Students would no longer be suspended for cutting classes, violating the dress code, loitering in the hall or using their cellphones in school, under proposed changes to the Buffalo Public Schools’ code of conduct.
The proposed changes would take effect in 2013-14 if the School Board approves them in June.
Parents, students, teachers and others are invited to share their thoughts on the changes at three “public reflection” sessions, the first of which will be at 6 p.m. today in McKinley High School, 1500 Elmwood Ave.
The changes come in response to community outcry over the last year regarding the more than 12,000 suspensions that are given annually for nonviolent incidents. It is the first time in more than a decade that the district’s code of conduct has been substantially rewritten, officials said.
“The code of conduct is shifting from being a punitive document to being a restorative set of principles,” said Associate Superintendent Will Keresztes, who coordinated efforts to revamp it. “The entire goal is to change the hearts of children so they don’t repeat acts of misconduct in the future.”
Keresztes worked with Jane S. Ogilvie of Erie 1 Board of Cooperative Educational Services over the past several months to revise the code of conduct.
They drew on input that was collected from eight focus groups that included teachers, students, parents, community members and others.
Out-of-school suspensions made headlines in Buffalo 2½ years ago, when Jawaan Daniels was fatally shot one afternoon shortly after he was suspended from Lafayette High School for wandering the halls.
Community activists have criticized district officials for taking too long to make changes to the discipline policy.
“I would agree, it has taken too long,” Keresztes said in an interview Monday. “I wish it would have been faster. There isn’t any one reason why it wasn’t. About a year ago, there was a commitment made to rewrite the code of conduct. Going forward, let’s not have things take so long.”
The 52-page draft code of conduct is designed to be easier to read and understand than the 30-page document that currently lays out expectations for student behavior and the likely consequences for misconduct.
Students and their families receive a copy of the code of conduct every year as part of the calendar that the district distributes.
The current code of conduct frequently cites various sections of relevant penal codes.
It is titled, quite simply, “Code of Conduct.”
The revised code of conduct talks about “parents as partners,” “promoting positive student behavior” and “tips for calming conflict,” among other things.
It is titled “Developing Safe and Supportive Schools: Standards for Community-Wide Conduct and Intervention Supports.”
The revised code of conduct describes different tiers of disciplinary responses, based on the severity of a student’s misbehavior.
The focus is on identifying the underlying issues that may have caused a student to misbehave, and providing supports to address those issues.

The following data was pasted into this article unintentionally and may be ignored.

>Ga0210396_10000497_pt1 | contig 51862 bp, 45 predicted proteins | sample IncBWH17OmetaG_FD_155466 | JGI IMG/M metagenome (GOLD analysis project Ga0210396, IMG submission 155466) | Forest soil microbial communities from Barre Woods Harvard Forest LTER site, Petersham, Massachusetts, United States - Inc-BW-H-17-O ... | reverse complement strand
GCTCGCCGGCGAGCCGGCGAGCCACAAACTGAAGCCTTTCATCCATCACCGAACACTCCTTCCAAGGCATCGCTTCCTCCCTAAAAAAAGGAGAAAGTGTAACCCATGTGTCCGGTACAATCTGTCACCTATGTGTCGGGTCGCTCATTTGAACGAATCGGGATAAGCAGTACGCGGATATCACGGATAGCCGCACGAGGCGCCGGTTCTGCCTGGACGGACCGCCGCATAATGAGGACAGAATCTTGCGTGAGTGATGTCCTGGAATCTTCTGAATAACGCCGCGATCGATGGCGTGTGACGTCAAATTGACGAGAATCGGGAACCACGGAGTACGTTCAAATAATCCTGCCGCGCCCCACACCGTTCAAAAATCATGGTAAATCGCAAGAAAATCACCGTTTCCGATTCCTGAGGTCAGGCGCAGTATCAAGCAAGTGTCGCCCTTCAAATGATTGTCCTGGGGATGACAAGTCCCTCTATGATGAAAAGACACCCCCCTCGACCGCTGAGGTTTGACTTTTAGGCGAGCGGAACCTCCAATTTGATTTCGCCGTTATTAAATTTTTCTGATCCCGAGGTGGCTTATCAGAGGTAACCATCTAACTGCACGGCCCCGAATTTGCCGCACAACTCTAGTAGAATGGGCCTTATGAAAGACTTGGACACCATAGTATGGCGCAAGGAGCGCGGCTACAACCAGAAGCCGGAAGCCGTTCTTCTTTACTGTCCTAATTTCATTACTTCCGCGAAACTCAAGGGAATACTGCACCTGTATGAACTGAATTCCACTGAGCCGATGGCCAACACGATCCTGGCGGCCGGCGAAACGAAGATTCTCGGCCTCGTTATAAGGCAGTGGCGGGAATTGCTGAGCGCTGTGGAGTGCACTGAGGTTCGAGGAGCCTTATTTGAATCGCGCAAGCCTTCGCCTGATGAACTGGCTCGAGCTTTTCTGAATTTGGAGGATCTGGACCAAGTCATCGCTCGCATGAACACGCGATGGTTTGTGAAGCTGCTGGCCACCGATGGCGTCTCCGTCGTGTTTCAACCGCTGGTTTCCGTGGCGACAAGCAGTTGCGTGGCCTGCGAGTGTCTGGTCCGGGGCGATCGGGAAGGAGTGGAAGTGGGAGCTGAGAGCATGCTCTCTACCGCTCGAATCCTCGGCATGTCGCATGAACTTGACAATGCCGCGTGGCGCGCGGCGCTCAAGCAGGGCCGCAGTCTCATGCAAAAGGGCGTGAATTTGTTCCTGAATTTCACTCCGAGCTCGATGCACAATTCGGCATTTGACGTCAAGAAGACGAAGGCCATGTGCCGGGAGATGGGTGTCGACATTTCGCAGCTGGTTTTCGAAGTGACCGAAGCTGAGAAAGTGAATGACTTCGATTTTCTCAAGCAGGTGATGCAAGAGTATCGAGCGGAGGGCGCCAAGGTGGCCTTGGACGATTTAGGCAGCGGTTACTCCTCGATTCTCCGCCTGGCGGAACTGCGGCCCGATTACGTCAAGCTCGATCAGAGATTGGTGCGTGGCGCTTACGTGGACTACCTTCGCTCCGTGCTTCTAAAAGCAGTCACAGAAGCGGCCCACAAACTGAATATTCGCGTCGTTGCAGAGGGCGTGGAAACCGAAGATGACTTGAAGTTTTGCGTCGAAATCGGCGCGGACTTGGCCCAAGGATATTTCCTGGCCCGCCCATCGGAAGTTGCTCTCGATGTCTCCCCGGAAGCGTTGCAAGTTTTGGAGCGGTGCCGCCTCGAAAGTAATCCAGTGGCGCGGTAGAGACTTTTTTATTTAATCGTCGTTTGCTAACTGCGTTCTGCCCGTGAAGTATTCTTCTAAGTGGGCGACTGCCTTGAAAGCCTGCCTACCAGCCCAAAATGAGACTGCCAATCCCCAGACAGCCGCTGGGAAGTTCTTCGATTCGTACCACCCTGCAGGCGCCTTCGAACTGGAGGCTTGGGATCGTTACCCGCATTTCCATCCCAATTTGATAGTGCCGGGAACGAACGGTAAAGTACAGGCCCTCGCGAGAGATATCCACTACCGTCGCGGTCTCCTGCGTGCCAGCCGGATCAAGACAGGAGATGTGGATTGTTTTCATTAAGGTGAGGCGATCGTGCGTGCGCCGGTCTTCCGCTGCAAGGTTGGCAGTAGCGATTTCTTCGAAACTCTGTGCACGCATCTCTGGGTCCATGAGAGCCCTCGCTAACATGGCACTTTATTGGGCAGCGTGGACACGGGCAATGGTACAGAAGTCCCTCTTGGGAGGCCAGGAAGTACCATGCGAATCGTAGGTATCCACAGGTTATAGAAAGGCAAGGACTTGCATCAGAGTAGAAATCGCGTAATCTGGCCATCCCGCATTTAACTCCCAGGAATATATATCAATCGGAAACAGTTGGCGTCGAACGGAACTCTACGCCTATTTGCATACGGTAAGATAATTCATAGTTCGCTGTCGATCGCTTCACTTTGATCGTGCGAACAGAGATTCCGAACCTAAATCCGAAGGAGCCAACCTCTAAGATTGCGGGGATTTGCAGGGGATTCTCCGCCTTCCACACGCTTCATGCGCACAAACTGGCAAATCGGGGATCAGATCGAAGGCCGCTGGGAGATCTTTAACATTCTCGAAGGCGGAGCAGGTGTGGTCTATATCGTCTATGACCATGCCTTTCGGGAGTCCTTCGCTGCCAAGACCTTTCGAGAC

Unlike the current code, it includes nine pages of charts detailing what level of “response” can be used for each type of misconduct.
For example, “failure to follow directions” may result in detention, mediation, parental notification or several other such lower-level consequences.
But using profane or offensive language – especially if it happens repeatedly – may lead to a short-term suspension.
Keresztes said that while in-school suspensions remain an option for principals to use, the reality is that in the short term, the costs associated with implementing in-school suspensions remain a challenge.
“The focus on restorative rather than solely punitive responses to misconduct requires us to eventually invest in this approach [of using in-school suspensions],” he said. “In-school services can become a key tool to attain the objectives of a student-focused, excuse-free system of restoration rather than punishment.”
The changes to the code of conduct seem to be generally accepted by some of those who had been most vocal in their push for the district to reduce its number of suspensions for nonviolent offenses, although they say there remains more work to be done.
“We want to get students to remain in school. There’s data that proves that a zero-tolerance, out-of-school suspension policy does not work,” said Brian D. Trzeciak, education organizer for Citizen Action, the group that has championed changes to the district’s approach to discipline.
A copy of the proposed code of conduct is available at www.buffaloschools.org.
The district has enlisted the help of Citizen Action and Buffalo ReformED in holding the state-mandated public hearings regarding the proposed changes to the code of conduct. Instead of having the district host the hearings, Keresztes has asked those two groups to host them.
“Our group is pushing for a dialogue instead of a lecture,” Trzeciak said. “We really want an exchange of ideas.”
Citizen Action is hosting this evening’s hearing, along with another one at 6 p.m. Jan. 17 in Buffalo Academy for Visual and Performing Arts, 450 Masten Ave. Buffalo ReformED is hosting the third hearing at 6 p.m. Jan. 22 in Frank E. Merriweather Jr. Library, 1324 Jefferson Ave.
Anyone who wants to offer their thoughts but can’t attend one of the hearings can contact Trzeciak at 855-1522, Ext. 5, or btrzeciak@citizenac tionny.org, or Buffalo ReformED at 218-0108 or buffaloreformed@gmail .com.
People also can submit their input at http://citizenactionny.org/code ofconduct.
An advisory panel will review the input from the public and may propose further revisions to the code of conduct prior to the board’s vote in June, officials said.